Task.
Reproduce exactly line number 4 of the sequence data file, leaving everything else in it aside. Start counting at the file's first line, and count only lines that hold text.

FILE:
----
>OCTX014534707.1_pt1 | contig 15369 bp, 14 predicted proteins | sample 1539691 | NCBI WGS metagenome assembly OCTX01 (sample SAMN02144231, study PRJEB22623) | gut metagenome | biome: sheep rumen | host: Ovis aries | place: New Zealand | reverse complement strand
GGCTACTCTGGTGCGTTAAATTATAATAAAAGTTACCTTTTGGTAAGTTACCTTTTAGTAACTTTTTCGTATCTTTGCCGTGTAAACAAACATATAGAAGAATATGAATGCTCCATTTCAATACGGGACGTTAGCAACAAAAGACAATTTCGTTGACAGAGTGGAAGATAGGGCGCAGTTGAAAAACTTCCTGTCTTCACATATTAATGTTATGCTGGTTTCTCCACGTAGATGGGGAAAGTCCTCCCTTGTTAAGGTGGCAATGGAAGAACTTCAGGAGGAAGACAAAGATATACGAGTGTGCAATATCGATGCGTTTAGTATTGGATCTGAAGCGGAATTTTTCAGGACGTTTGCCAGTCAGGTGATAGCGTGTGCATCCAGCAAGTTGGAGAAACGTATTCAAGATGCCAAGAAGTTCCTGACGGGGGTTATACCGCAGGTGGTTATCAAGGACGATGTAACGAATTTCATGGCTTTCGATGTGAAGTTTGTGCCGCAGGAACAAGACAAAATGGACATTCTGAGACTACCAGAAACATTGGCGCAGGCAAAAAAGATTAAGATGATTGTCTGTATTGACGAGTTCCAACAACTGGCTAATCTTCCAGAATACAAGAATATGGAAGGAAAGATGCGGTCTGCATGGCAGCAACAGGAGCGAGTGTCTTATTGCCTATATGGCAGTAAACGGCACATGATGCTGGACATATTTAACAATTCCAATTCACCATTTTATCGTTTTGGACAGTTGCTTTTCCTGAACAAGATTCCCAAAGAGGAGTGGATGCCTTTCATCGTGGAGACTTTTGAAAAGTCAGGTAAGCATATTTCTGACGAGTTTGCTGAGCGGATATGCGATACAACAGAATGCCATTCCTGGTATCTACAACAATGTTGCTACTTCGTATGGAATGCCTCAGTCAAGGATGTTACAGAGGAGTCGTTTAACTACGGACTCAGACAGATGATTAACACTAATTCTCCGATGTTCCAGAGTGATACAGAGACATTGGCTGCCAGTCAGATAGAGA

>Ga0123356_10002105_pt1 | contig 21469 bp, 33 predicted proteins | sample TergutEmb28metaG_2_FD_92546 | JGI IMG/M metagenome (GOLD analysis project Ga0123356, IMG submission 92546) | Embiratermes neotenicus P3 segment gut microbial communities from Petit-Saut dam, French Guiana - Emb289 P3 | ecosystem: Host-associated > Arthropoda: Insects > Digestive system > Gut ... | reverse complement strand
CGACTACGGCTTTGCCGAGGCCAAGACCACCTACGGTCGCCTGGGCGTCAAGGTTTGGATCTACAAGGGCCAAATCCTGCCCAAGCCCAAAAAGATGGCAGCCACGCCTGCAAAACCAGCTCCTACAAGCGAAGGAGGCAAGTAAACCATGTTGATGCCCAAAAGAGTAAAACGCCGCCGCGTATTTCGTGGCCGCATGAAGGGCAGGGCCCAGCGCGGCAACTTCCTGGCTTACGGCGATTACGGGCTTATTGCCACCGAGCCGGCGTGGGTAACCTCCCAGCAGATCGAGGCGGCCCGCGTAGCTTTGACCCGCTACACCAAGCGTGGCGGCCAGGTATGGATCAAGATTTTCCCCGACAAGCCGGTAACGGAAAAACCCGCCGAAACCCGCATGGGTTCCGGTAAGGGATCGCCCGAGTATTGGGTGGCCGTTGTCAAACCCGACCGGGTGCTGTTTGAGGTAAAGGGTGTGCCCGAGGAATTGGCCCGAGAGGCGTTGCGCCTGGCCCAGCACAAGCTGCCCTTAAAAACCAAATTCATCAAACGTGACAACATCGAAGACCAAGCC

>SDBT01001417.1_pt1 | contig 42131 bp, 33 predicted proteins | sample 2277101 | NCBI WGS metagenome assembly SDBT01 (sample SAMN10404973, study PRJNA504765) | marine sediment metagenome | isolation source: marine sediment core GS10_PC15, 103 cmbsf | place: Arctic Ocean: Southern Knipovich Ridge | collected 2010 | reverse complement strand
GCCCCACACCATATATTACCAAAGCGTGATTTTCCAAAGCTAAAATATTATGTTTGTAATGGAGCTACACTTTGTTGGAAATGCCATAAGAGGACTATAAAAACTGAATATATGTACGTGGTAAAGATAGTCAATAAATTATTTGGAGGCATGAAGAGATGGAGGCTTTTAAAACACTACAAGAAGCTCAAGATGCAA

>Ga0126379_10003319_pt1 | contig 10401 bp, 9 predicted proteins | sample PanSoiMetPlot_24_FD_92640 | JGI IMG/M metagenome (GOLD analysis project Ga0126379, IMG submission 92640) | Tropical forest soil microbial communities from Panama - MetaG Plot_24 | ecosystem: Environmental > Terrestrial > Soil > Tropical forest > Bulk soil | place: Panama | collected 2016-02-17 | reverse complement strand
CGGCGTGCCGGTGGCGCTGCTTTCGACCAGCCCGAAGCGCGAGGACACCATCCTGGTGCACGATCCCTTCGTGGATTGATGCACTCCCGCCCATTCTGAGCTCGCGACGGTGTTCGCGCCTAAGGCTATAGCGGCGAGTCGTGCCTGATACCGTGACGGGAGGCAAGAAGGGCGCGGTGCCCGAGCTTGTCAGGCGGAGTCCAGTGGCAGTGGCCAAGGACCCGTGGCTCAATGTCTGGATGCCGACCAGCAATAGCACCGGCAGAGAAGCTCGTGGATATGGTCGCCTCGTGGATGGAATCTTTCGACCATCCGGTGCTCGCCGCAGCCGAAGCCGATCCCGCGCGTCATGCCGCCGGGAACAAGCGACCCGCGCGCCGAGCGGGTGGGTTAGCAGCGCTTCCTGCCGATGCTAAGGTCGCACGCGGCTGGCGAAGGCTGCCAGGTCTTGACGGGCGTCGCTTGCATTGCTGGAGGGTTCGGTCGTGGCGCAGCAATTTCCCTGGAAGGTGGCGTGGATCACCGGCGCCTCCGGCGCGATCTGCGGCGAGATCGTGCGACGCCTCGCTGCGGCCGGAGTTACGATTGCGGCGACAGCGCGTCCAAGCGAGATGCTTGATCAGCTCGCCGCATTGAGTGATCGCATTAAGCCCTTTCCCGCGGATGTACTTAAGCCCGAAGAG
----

CGACTACGGCTTTGCCGAGGCCAAGACCACCTACGGTCGCCTGGGCGTCAAGGTTTGGATCTACAAGGGCCAAATCCTGCCCAAGCCCAAAAAGATGGCAGCCACGCCTGCAAAACCAGCTCCTACAAGCGAAGGAGGCAAGTAAACCATGTTGATGCCCAAAAGAGTAAAACGCCGCCGCGTATTTCGTGGCCGCATGAAGGGCAGGGCCCAGCGCGGCAACTTCCTGGCTTACGGCGATTACGGGCTTATTGCCACCGAGCCGGCGTGGGTAACCTCCCAGCAGATCGAGGCGGCCCGCGTAGCTTTGACCCGCTACACCAAGCGTGGCGGCCAGGTATGGATCAAGATTTTCCCCGACAAGCCGGTAACGGAAAAACCCGCCGAAACCCGCATGGGTTCCGGTAAGGGATCGCCCGAGTATTGGGTGGCCGTTGTCAAACCCGACCGGGTGCTGTTTGAGGTAAAGGGTGTGCCCGAGGAATTGGCCCGAGAGGCGTTGCGCCTGGCCCAGCACAAGCTGCCCTTAAAAACCAAATTCATCAAACGTGACAACATCGAAGACCAAGCC